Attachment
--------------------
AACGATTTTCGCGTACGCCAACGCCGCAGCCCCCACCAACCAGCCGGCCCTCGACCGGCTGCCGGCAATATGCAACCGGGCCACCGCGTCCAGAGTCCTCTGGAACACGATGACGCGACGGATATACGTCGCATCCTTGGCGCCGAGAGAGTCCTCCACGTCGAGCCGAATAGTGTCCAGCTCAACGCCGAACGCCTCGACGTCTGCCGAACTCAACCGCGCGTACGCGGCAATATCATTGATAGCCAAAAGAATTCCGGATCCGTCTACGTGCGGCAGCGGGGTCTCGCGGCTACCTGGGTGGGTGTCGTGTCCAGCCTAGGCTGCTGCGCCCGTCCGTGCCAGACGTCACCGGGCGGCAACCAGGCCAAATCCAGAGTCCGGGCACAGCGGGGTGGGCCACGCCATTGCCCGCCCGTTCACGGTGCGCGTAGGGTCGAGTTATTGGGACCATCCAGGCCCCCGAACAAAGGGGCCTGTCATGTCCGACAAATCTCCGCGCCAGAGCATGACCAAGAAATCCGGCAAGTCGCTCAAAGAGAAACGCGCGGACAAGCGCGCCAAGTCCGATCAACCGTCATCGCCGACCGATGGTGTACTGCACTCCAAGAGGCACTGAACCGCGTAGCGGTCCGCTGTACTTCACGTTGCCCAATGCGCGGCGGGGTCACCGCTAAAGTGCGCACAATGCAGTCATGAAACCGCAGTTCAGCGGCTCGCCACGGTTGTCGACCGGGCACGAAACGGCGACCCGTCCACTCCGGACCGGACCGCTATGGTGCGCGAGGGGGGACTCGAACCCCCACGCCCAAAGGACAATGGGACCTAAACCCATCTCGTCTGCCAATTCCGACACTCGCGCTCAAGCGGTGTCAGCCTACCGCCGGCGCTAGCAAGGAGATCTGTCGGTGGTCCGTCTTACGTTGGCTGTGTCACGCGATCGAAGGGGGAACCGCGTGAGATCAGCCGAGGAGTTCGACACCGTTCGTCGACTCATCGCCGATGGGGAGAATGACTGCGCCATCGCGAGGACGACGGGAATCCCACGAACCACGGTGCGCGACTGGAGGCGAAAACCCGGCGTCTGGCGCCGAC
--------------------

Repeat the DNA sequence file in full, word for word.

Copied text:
AACGATTTTCGCGTACGCCAACGCCGCAGCCCCCACCAACCAGCCGGCCCTCGACCGGCTGCCGGCAATATGCAACCGGGCCACCGCGTCCAGAGTCCTCTGGAACACGATGACGCGACGGATATACGTCGCATCCTTGGCGCCGAGAGAGTCCTCCACGTCGAGCCGAATAGTGTCCAGCTCAACGCCGAACGCCTCGACGTCTGCCGAACTCAACCGCGCGTACGCGGCAATATCATTGATAGCCAAAAGAATTCCGGATCCGTCTACGTGCGGCAGCGGGGTCTCGCGGCTACCTGGGTGGGTGTCGTGTCCAGCCTAGGCTGCTGCGCCCGTCCGTGCCAGACGTCACCGGGCGGCAACCAGGCCAAATCCAGAGTCCGGGCACAGCGGGGTGGGCCACGCCATTGCCCGCCCGTTCACGGTGCGCGTAGGGTCGAGTTATTGGGACCATCCAGGCCCCCGAACAAAGGGGCCTGTCATGTCCGACAAATCTCCGCGCCAGAGCATGACCAAGAAATCCGGCAAGTCGCTCAAAGAGAAACGCGCGGACAAGCGCGCCAAGTCCGATCAACCGTCATCGCCGACCGATGGTGTACTGCACTCCAAGAGGCACTGAACCGCGTAGCGGTCCGCTGTACTTCACGTTGCCCAATGCGCGGCGGGGTCACCGCTAAAGTGCGCACAATGCAGTCATGAAACCGCAGTTCAGCGGCTCGCCACGGTTGTCGACCGGGCACGAAACGGCGACCCGTCCACTCCGGACCGGACCGCTATGGTGCGCGAGGGGGGACTCGAACCCCCACGCCCAAAGGACAATGGGACCTAAACCCATCTCGTCTGCCAATTCCGACACTCGCGCTCAAGCGGTGTCAGCCTACCGCCGGCGCTAGCAAGGAGATCTGTCGGTGGTCCGTCTTACGTTGGCTGTGTCACGCGATCGAAGGGGGAACCGCGTGAGATCAGCCGAGGAGTTCGACACCGTTCGTCGACTCATCGCCGATGGGGAGAATGACTGCGCCATCGCGAGGACGACGGGAATCCCACGAACCACGGTGCGCGACTGGAGGCGAAAACCCGGCGTCTGGCGCCGAC